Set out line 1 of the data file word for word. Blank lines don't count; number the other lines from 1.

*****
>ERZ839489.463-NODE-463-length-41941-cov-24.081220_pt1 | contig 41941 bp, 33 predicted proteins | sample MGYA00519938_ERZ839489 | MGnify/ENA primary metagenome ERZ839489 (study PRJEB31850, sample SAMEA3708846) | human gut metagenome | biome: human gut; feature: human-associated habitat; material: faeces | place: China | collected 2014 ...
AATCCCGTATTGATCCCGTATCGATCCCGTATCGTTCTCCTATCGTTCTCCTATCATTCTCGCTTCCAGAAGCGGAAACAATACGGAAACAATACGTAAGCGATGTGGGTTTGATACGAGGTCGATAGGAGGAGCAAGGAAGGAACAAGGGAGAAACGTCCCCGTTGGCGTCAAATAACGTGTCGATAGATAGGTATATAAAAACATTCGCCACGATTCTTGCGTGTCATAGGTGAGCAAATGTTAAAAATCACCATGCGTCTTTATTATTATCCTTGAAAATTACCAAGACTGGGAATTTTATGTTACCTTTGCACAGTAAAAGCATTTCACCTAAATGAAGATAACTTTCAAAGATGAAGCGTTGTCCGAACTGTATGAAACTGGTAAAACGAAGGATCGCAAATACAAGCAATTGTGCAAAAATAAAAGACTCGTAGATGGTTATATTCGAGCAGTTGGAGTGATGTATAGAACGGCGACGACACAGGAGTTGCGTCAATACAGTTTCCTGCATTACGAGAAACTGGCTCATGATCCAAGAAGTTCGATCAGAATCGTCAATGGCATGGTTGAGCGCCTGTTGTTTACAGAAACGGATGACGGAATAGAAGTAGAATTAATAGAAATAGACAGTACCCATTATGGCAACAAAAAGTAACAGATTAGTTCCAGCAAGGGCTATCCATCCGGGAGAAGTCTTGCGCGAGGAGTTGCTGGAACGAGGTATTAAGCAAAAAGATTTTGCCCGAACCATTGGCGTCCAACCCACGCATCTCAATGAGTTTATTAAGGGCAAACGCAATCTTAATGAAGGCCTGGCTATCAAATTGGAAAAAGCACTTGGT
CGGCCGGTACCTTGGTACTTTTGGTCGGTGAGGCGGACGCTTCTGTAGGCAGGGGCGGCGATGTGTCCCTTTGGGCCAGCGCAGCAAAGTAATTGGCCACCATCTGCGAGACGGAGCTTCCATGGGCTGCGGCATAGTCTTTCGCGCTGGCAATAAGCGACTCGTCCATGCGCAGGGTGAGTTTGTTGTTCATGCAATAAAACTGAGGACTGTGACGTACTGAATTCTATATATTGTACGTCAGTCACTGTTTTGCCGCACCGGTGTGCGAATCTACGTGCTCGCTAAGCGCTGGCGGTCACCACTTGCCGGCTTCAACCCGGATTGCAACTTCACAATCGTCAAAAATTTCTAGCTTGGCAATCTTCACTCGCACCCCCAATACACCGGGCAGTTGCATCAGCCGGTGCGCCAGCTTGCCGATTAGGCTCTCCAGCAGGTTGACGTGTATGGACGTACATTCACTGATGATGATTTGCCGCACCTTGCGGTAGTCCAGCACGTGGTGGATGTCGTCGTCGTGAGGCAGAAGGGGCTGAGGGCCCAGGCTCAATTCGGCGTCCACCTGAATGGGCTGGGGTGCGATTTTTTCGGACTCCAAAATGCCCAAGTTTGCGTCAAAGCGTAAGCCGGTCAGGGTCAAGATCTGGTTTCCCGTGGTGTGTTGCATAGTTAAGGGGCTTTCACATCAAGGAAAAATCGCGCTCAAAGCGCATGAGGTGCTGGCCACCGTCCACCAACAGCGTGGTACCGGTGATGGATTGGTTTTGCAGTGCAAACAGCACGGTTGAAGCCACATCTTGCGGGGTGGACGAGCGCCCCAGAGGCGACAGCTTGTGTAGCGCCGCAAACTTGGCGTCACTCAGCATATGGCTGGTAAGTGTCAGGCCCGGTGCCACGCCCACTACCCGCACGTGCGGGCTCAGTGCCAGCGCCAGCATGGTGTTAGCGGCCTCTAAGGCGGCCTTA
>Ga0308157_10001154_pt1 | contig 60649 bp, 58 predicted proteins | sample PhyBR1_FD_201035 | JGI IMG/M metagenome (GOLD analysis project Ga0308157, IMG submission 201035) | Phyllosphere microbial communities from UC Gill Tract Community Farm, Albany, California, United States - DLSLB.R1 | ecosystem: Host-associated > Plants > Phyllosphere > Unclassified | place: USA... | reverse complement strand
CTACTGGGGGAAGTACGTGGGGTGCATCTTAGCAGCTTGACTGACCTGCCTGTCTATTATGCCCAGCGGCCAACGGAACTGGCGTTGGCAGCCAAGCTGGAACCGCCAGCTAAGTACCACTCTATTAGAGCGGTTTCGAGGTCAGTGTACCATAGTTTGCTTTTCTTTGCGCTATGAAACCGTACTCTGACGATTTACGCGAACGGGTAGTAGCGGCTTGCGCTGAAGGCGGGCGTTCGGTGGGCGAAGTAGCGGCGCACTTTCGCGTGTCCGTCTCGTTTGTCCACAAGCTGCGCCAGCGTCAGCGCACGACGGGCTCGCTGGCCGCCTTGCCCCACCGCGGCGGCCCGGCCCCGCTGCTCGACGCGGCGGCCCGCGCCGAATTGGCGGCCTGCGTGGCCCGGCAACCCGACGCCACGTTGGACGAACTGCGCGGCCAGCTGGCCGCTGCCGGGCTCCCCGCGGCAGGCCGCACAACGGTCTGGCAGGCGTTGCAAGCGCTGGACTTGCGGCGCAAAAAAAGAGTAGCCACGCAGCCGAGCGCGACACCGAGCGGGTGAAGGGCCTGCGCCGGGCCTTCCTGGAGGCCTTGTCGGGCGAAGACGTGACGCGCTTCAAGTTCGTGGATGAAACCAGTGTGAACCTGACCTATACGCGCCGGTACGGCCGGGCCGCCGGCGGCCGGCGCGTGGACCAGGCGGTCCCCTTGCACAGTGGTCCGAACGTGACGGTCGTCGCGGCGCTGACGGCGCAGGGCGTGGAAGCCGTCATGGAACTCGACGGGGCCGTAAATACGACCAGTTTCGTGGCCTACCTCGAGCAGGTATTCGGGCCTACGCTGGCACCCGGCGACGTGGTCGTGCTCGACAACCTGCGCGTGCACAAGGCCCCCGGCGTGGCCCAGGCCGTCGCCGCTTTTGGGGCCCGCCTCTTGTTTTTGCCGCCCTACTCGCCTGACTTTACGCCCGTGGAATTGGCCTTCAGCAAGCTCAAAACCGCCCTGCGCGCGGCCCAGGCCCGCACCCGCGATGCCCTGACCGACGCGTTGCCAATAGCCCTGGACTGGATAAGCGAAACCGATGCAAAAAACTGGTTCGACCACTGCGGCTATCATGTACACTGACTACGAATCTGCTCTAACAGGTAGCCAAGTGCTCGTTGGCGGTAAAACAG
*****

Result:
>ERZ839489.463-NODE-463-length-41941-cov-24.081220_pt1 | contig 41941 bp, 33 predicted proteins | sample MGYA00519938_ERZ839489 | MGnify/ENA primary metagenome ERZ839489 (study PRJEB31850, sample SAMEA3708846) | human gut metagenome | biome: human gut; feature: human-associated habitat; material: faeces | place: China | collected 2014 ...